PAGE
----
The moral of the story is harks back the original reason my son had read the Bible. He had gotten in serious enough trouble at school that I packed up the television and video games until he could manage to get his act together. There were several older Bibles (mostly presentation Bibles given to long departed relations). He read each one cover to cover. So here's this 12-year-old who has read the text in several versions, and makes of it what any 12-year-old might. 

Not only that, but he had read George Fox's and John Woolman's Journals, and had (I think) begun on Barclay's Apology. Pity the 1st day school teacher with a kid like that in the class, particularly if they're just going for basics. I don't make many assumptions on knowledge or lack thereof. I just find it's better with parents as a part of the conversation -- and vice versa... In adult classes, I welcome younger people. They will absorb something.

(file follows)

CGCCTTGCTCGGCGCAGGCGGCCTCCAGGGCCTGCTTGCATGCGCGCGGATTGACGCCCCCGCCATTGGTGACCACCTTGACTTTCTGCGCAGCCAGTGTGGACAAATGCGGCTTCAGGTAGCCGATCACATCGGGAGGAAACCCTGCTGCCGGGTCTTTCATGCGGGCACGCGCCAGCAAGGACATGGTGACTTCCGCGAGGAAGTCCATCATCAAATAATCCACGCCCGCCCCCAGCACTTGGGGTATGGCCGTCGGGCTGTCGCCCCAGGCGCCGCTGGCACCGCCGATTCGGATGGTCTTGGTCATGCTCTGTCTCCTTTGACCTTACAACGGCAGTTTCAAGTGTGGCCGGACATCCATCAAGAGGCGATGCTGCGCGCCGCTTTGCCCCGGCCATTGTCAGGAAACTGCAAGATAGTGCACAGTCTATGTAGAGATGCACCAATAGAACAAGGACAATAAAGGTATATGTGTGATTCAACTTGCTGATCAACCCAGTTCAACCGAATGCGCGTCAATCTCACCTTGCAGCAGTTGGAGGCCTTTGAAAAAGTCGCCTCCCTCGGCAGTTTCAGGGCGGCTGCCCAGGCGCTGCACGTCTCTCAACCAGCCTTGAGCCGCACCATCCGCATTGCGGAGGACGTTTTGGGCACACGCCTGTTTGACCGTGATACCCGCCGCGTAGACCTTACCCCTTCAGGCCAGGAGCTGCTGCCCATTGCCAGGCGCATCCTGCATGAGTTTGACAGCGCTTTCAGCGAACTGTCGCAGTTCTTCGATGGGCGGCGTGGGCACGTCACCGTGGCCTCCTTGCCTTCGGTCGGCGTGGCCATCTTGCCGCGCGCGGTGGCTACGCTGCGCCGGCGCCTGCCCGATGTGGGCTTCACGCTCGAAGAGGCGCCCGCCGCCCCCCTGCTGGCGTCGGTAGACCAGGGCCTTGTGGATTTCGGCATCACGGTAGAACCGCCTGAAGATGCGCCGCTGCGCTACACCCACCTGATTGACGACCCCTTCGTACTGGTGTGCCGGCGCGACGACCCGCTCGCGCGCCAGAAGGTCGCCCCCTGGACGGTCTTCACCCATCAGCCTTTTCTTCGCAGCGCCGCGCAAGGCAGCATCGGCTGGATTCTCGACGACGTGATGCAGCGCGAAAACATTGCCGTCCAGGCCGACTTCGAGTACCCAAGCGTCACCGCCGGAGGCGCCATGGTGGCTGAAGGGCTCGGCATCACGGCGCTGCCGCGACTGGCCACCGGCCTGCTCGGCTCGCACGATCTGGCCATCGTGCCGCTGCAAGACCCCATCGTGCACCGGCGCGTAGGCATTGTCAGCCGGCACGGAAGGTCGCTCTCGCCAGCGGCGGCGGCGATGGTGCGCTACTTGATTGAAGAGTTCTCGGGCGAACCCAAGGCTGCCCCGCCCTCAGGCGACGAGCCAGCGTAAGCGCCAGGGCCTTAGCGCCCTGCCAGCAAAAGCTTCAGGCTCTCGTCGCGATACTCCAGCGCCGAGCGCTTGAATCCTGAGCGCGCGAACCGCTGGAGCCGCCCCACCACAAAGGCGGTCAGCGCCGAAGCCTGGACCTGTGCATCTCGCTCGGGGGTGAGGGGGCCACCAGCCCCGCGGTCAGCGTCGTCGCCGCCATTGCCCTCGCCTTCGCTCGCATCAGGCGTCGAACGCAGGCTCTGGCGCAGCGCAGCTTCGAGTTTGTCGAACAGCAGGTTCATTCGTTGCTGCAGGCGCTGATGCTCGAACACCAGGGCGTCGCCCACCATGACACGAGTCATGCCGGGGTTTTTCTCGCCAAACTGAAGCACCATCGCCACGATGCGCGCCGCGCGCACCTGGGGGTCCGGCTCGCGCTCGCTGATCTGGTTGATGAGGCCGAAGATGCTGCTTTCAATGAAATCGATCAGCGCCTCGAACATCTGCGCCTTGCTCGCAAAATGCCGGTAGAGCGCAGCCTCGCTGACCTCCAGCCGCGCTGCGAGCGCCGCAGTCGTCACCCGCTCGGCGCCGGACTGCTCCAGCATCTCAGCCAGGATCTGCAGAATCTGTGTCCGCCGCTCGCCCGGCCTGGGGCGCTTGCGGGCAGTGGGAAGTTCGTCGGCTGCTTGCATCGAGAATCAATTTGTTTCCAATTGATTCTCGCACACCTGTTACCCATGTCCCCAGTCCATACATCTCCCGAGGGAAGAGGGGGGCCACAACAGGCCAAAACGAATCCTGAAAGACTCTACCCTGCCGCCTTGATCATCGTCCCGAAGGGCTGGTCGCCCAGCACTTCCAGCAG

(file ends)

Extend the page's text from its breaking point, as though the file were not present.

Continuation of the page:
Comment by Clem Gerdelmann on 7th mo. 10, 2013 at 7:50am

Just as the Old Testament people had God "taught" to them via their history(fact + interpretation), so New Testament people have God presented to them via the historical "Jesus of Nazareth". If our God chose to teach via human history and person(s) in it, is this not "The Way" for Children of the Light as answering that of God?